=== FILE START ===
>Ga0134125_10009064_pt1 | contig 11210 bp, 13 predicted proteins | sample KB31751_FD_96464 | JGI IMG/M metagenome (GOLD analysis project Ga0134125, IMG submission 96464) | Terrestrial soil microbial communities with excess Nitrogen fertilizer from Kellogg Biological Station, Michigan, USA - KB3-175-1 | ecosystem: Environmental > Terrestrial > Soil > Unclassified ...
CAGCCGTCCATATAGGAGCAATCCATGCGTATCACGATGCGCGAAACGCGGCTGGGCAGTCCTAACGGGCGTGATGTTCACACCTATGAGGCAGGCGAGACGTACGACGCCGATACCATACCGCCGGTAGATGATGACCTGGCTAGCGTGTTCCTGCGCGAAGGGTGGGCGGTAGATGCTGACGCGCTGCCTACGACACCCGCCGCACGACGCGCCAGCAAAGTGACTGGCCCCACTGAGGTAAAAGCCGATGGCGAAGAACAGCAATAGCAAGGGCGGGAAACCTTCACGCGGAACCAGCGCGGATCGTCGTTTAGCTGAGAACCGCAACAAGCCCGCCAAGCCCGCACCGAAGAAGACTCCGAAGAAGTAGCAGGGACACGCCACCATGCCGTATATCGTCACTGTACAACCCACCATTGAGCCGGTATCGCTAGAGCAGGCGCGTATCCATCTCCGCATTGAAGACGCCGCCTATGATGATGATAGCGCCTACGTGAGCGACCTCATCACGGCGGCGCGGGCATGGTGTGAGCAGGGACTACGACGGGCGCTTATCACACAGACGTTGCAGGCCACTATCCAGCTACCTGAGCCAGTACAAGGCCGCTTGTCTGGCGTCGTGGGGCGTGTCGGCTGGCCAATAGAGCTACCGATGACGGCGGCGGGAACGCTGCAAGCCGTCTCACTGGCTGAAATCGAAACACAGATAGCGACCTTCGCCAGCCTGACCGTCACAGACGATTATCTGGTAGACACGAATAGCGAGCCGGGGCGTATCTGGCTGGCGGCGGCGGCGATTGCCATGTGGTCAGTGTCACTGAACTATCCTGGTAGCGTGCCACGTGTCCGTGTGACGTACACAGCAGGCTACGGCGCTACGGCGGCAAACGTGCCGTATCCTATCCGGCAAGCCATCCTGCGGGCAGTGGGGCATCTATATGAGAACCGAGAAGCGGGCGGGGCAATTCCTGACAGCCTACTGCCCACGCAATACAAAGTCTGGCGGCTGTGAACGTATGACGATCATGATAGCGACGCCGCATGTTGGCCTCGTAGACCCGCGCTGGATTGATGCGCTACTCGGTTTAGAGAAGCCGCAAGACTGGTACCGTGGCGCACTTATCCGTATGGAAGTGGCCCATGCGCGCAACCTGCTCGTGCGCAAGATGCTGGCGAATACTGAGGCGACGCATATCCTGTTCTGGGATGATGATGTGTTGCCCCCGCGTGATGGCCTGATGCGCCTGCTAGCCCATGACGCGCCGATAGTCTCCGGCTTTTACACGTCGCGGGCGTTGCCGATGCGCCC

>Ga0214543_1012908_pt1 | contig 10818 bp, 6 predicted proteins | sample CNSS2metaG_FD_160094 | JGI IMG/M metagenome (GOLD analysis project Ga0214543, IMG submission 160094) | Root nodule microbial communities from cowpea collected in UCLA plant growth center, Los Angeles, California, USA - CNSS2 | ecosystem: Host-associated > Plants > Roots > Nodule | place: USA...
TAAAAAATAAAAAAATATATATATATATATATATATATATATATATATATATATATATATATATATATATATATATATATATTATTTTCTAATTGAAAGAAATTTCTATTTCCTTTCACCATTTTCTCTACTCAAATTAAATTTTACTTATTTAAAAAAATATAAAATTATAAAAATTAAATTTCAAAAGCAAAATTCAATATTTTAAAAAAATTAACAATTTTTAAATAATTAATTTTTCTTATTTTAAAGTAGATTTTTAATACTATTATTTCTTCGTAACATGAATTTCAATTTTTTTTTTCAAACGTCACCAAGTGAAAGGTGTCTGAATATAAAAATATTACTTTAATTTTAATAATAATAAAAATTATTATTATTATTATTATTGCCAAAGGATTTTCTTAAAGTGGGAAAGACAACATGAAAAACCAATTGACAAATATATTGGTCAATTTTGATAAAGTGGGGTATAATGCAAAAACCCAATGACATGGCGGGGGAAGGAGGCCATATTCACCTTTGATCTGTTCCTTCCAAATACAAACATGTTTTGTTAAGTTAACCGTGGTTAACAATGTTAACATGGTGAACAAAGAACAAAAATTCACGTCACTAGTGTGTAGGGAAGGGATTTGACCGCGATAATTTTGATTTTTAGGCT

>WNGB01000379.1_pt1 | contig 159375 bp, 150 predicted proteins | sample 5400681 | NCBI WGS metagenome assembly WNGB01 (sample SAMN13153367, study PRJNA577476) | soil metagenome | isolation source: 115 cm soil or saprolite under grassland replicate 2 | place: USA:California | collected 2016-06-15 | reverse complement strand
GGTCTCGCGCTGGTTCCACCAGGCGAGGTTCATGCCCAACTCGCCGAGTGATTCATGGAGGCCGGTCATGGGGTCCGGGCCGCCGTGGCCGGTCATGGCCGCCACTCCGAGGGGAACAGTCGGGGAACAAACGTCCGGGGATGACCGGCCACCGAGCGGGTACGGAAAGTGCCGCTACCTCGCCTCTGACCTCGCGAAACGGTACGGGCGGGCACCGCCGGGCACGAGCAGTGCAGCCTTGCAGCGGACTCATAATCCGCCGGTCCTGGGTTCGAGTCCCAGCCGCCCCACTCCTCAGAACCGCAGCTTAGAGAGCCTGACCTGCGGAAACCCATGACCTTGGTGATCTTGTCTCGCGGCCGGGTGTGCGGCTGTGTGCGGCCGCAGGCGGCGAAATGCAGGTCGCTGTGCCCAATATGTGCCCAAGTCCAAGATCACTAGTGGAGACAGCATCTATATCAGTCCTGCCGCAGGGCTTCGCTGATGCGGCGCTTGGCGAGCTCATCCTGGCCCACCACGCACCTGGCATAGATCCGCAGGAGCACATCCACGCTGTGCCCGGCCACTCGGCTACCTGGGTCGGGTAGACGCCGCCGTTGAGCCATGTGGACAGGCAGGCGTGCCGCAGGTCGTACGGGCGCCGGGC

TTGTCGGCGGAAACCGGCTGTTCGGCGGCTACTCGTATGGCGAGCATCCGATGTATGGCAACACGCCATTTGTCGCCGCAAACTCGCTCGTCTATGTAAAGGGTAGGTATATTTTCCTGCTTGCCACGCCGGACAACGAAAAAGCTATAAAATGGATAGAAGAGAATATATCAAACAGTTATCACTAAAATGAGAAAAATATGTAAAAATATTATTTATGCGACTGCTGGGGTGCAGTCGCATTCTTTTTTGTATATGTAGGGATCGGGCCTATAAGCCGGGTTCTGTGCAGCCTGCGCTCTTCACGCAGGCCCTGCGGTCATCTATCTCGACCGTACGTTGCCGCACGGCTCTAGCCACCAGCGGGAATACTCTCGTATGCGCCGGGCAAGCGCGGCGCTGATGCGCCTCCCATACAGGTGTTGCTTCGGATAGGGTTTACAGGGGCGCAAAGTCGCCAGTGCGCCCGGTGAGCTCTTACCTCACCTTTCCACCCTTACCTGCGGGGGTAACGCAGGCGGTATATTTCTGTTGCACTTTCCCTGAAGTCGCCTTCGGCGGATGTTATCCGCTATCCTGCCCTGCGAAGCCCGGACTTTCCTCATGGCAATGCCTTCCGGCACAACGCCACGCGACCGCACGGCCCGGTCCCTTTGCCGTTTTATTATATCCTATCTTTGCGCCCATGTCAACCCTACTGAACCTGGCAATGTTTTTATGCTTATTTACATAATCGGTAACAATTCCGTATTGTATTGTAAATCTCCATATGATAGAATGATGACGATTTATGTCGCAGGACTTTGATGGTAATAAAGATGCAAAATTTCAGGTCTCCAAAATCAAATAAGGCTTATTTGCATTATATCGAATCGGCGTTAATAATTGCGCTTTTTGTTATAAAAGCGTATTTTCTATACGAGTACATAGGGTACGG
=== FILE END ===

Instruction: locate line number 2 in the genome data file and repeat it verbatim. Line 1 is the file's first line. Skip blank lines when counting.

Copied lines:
CAGCCGTCCATATAGGAGCAATCCATGCGTATCACGATGCGCGAAACGCGGCTGGGCAGTCCTAACGGGCGTGATGTTCACACCTATGAGGCAGGCGAGACGTACGACGCCGATACCATACCGCCGGTAGATGATGACCTGGCTAGCGTGTTCCTGCGCGAAGGGTGGGCGGTAGATGCTGACGCGCTGCCTACGACACCCGCCGCACGACGCGCCAGCAAAGTGACTGGCCCCACTGAGGTAAAAGCCGATGGCGAAGAACAGCAATAGCAAGGGCGGGAAACCTTCACGCGGAACCAGCGCGGATCGTCGTTTAGCTGAGAACCGCAACAAGCCCGCCAAGCCCGCACCGAAGAAGACTCCGAAGAAGTAGCAGGGACACGCCACCATGCCGTATATCGTCACTGTACAACCCACCATTGAGCCGGTATCGCTAGAGCAGGCGCGTATCCATCTCCGCATTGAAGACGCCGCCTATGATGATGATAGCGCCTACGTGAGCGACCTCATCACGGCGGCGCGGGCATGGTGTGAGCAGGGACTACGACGGGCGCTTATCACACAGACGTTGCAGGCCACTATCCAGCTACCTGAGCCAGTACAAGGCCGCTTGTCTGGCGTCGTGGGGCGTGTCGGCTGGCCAATAGAGCTACCGATGACGGCGGCGGGAACGCTGCAAGCCGTCTCACTGGCTGAAATCGAAACACAGATAGCGACCTTCGCCAGCCTGACCGTCACAGACGATTATCTGGTAGACACGAATAGCGAGCCGGGGCGTATCTGGCTGGCGGCGGCGGCGATTGCCATGTGGTCAGTGTCACTGAACTATCCTGGTAGCGTGCCACGTGTCCGTGTGACGTACACAGCAGGCTACGGCGCTACGGCGGCAAACGTGCCGTATCCTATCCGGCAAGCCATCCTGCGGGCAGTGGGGCATCTATATGAGAACCGAGAAGCGGGCGGGGCAATTCCTGACAGCCTACTGCCCACGCAATACAAAGTCTGGCGGCTGTGAACGTATGACGATCATGATAGCGACGCCGCATGTTGGCCTCGTAGACCCGCGCTGGATTGATGCGCTACTCGGTTTAGAGAAGCCGCAAGACTGGTACCGTGGCGCACTTATCCGTATGGAAGTGGCCCATGCGCGCAACCTGCTCGTGCGCAAGATGCTGGCGAATACTGAGGCGACGCATATCCTGTTCTGGGATGATGATGTGTTGCCCCCGCGTGATGGCCTGATGCGCCTGCTAGCCCATGACGCGCCGATAGTCTCCGGCTTTTACACGTCGCGGGCGTTGCCGATGCGCCC